[–][deleted] 99 points100 points  (3 children) | Copy Link

Sigh. This is what I’m going through. Divorce sucks even when you’re the one who decides it’s time.

[–]LuckyCharmsLassFDS Newbie 100 points101 points  (0 children) | Copy Link

After my second divorce, I didn't need to do that again. Particularly because I barely dodged paying HIM alimony. That was 28 years ago. I've stuck to my determination to never ever put myself in that position again. I've been single and happy since. If I want to end a relationship now, well, bye boy.

[–]QueenPondorkisThrowaway Account 53 points54 points  (1 child) | Copy Link

Same here Fade- going through it now. I’ve also had family/friends comment things like, “You don’t seem very upset”; what they don’t know is that I was living with severe depression for the last 10 years because of his emotional abuse. I cried enough and making the decision to divorce has finally made me feel whole again.

[–]zombieeezzzFDS Newbie 17 points18 points  (0 children) | Copy Link

Wishing you healing <3

[–]MisLaDonna 23 points24 points  (0 children) | Copy Link

Yes, it took me WAY too long to get out of my marriage, maybe 15 years?, but I am flurisishing and oh so happy now! He was a really nice guy and we are still friends. Totally worth the suffering.

[–]McccyFDS Disciple 254 points255 points  (8 children) | Copy Link

My great grandmother was married at 11 to a 50 year old man who raped her and left her pregnant at 13 (after God knows how many misscariages) he made her work at his fields along with his other slaves till she was 8months for punishment. She was crying to her neighbours, the priest, the workers, no one ever helped her and always told her she was lucky cause he was rich.

He died when she was 15 where she escaped the very next night with my baby grandmother to an women only village without even taking any of her stuff with her.

Women back in the days suffered. Most of them had awful lives and men hate they can't keep doing that.

[–]azureangel35FDS Apprentice[S] 118 points119 points  (0 children) | Copy Link

Oh my word, your poor great grandmother 😭 We need to remember their suffering, if for no other reason than to never, ever let our own boundaries, that we're privileged to have, waver.

[–]used-booksFDS Newbie 59 points60 points  (4 children) | Copy Link

Tell us more about this woman only village!

What county? What approximate time period?

[–]McccyFDS Disciple 84 points85 points  (3 children) | Copy Link

I was raised there actually! It was in Greece Corfu, near an area named Lefkimi. It didn't really have a name and we didn't have addresses. We were only 100 or so people, but we still had an elementary (if you wanted more education you had to go to Athens or at another city) and cafes and places to eat.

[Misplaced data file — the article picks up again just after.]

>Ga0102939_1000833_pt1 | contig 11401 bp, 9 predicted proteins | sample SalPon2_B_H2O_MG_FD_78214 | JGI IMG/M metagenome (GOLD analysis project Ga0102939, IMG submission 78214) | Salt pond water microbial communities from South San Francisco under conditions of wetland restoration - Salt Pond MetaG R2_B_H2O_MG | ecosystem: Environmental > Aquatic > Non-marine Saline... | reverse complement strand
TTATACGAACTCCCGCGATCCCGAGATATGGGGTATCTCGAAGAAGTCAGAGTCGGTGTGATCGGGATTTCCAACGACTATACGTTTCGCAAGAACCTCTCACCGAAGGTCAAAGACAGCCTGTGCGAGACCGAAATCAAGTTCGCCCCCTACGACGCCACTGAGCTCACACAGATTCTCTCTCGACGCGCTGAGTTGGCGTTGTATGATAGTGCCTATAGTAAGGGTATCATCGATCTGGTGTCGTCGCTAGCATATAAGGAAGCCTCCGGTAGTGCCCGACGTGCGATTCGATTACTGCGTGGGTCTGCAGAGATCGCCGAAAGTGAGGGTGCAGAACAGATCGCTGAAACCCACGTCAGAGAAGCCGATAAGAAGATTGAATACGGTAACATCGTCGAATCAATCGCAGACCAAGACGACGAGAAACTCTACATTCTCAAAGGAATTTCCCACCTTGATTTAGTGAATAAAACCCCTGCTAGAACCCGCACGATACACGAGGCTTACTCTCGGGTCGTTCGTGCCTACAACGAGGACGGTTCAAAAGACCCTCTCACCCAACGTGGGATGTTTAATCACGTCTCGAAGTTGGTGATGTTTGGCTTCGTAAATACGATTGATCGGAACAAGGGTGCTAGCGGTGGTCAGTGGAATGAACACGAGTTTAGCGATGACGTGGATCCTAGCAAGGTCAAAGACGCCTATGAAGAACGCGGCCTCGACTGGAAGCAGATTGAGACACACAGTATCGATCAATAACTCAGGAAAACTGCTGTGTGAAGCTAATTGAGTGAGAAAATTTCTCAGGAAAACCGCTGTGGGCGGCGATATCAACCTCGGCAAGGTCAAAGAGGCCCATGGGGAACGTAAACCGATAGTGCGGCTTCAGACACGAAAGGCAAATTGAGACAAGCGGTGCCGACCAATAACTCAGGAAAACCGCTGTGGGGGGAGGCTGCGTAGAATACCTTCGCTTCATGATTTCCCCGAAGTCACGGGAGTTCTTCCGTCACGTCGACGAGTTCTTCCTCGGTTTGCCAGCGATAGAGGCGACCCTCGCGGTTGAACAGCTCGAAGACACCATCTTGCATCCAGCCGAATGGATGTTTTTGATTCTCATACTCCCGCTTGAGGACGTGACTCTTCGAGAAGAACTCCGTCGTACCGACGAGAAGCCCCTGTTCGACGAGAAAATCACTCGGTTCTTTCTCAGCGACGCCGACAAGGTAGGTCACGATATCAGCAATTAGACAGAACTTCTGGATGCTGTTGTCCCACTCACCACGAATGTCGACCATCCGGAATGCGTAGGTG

We build our own houses and furniture with wood and we were all taught how to build and how take care of plants and animals and how to make our own stuff (clothes, shoes, bread, cheese etc)

It was only-women cause they all send their boys and their husbands away to cities, so the boys would go to junior high and high school and the women were left 'behind'. At 1940s (when my great grandmother came there) it was used to hide women and girls from the Germans (many were killed/raped/taken for wives) since it was hidden by olive trees and rocky roads.

I never saw a man till I was 12-13 tbh, when I met my brother and father at 13 I was shocked 😂

Around 2015 all of us were gone, since we were offered money by companies who wanted to build hotels and turn the area into a tourist area. I haven't been back since then since I don't really want to see how the area has ended up in person. I sometimes feel bad that my dad sold our place there, but at the same time I'm glad I was able to get an education and to meet my brother :)

[–]Fun_SherbetFDS Apprentice 32 points33 points  (2 children) | Copy Link

I would love to read more about your experience growing up there!!

[–]McccyFDS Disciple 66 points67 points  (1 child) | Copy Link

Sure, I love remembering my time there!

We were getting up around 7:00 for school we had till 12:00, we later went to the square we had with a fountain like construction to meet our moms where they washed clothes and waved new fabrics, we were send to some fields where the women there had eggs and olive oil and we carried it back home to our moms where we ate.

At afternoon I played with my friends at the fields where we had animals like sheeps and donkeys and small chickens, we would pretend to be warriors or Amazons or fairies, climbing on trees and making baskets from wood strips to put whatever flowers we found to dry them and put them into books.

When it got dark we'd go back to the town square cafe to eat something and If it was warm enough our moms brought big cushions and we slept outside.

We had school till Saturday so every Sunday we woke up from 9:00 and went to a house where we were taught how to sew and make shoes or something building related for the older girls.

At winter we'd go with our moms and help them with collecting the olives and make olive oil and learn how to make thick coats, jackets and blankets from wool :)

[–]4BigDataFDS Newbie 1 point2 points  (0 children) | Copy Link

to an women only village

Can I come!?

[–]AriaLuzFDS Apprentice 303 points304 points  (10 children) | Copy Link

People don’t understand. Your grandmother wanted to leave and hated your grandfather. She stayed because she had no Choice or options to leave because he monopolized her life. Her family also never helped. She couldn’t work, have her own bank account, couldn’t own her own property, and divorce wasn’t legal. So your grandma and great grandmother had to deal with physical abuse, emotional abuse, marital rape, his second family on the other side of town, his bastard child from the lady next door, being a servant, and not having any control over her life. I guess no one researched that a lot of women went crazy in that time. They were always drinking and taking pills too. But no one looks at that.